thu 07/07/2022

CD: Circa Waves - What It's Like Over There | reviews, news & interviews

CD: Circa Waves - What It's Like Over There

CD: Circa Waves - What It's Like Over There

Power pop with a good mix of yin and yang

Water music

Circa Waves, the guitar-band from Liverpool, go over a storm at festivals and large venues. With simplicity, tightness and concentrated energy, they know how to play with the tension that can build between soft and hard, the yin and the yang of rock forms that continue to sound fresh because they're delivered with a sense of fun and the joy of making party music with catchy lyrics.

This is their third album, and they live up to the promise they offered back in 2013, when they first burst on the scene with punchy and uncomplicated power pop, crafted to please, little jewels of songwriting, with strong hooks and dramatic shifts in mood and tempo. They are well-served by a co-producing the album with Alan Moulder, who has worked with Foals, The Killers and Smashing Pumpkins. Lead singer and guitarist Kieran Shudall has one of those tenor to falsetto voices that reflect the fragile new masculinity that has become popular – and no doubt necessary – in an age of gradual female empowerment.

The songs are mostly about relationships and their frequent pitfalls and regret-full ends: everyday dramas elevated to the glory of anthems, as in “The Way We Say Goodbye”, where hurt is transmuted by the clatter and drive of guitars. Or “Sorry I’m Yours” where an all-too vulnerable Shudall sings “I’m not your hero…are you going to save me?” and later “goodbye, my pride has left me”, his wounds shored up by the crash of the music in a chorus that follows the song’s tentative first half.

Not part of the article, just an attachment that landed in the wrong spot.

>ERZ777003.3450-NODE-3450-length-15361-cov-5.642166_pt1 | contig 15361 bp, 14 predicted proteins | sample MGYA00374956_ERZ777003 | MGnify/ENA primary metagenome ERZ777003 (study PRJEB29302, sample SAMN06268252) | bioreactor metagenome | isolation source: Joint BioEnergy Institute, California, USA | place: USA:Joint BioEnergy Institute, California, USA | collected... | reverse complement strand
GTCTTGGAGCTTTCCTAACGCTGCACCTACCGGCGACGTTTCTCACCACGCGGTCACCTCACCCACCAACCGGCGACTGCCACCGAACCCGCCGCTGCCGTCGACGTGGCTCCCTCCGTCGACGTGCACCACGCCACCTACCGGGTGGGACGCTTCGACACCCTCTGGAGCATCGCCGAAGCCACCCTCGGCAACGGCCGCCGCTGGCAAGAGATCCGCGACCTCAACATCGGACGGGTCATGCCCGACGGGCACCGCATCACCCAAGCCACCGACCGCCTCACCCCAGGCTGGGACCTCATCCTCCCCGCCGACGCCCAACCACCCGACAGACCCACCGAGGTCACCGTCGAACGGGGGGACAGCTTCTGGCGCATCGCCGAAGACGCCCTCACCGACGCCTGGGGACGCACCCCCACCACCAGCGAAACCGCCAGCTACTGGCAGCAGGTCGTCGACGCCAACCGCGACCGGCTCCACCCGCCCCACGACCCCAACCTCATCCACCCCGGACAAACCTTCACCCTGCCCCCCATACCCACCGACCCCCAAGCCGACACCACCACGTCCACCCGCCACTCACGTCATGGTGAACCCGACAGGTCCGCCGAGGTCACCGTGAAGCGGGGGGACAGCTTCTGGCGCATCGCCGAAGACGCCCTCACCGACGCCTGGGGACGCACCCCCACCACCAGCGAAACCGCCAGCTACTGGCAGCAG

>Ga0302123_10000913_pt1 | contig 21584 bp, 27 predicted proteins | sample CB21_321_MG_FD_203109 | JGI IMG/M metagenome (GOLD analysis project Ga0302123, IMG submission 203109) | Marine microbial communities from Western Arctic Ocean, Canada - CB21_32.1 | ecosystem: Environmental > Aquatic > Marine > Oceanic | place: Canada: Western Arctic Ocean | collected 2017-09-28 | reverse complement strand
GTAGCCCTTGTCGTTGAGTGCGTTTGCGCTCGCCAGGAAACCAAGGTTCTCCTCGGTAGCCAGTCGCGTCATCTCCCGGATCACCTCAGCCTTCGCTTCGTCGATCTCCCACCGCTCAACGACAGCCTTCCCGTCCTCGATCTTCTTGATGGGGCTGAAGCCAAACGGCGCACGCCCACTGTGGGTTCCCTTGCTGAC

“Saviour” which closes the album displays echoes of Zeppelin, churning rhythm guitar and high drama, but never grandiose or pompous as those bands of the 70s quickly became. The appeal of Circa Waves lies perhaps most in the enjoyably paradoxical combination of heavy rock - almost macho but not quite – combined with the bruised charm of Kieran Shudall’s voice. And the sheer fizz and fun of it all, with not a shadow of gloom anywhere at all.

They know how to play with the tension that can build between soft and hard


Editor Rating: 
Average: 4 (1 vote)

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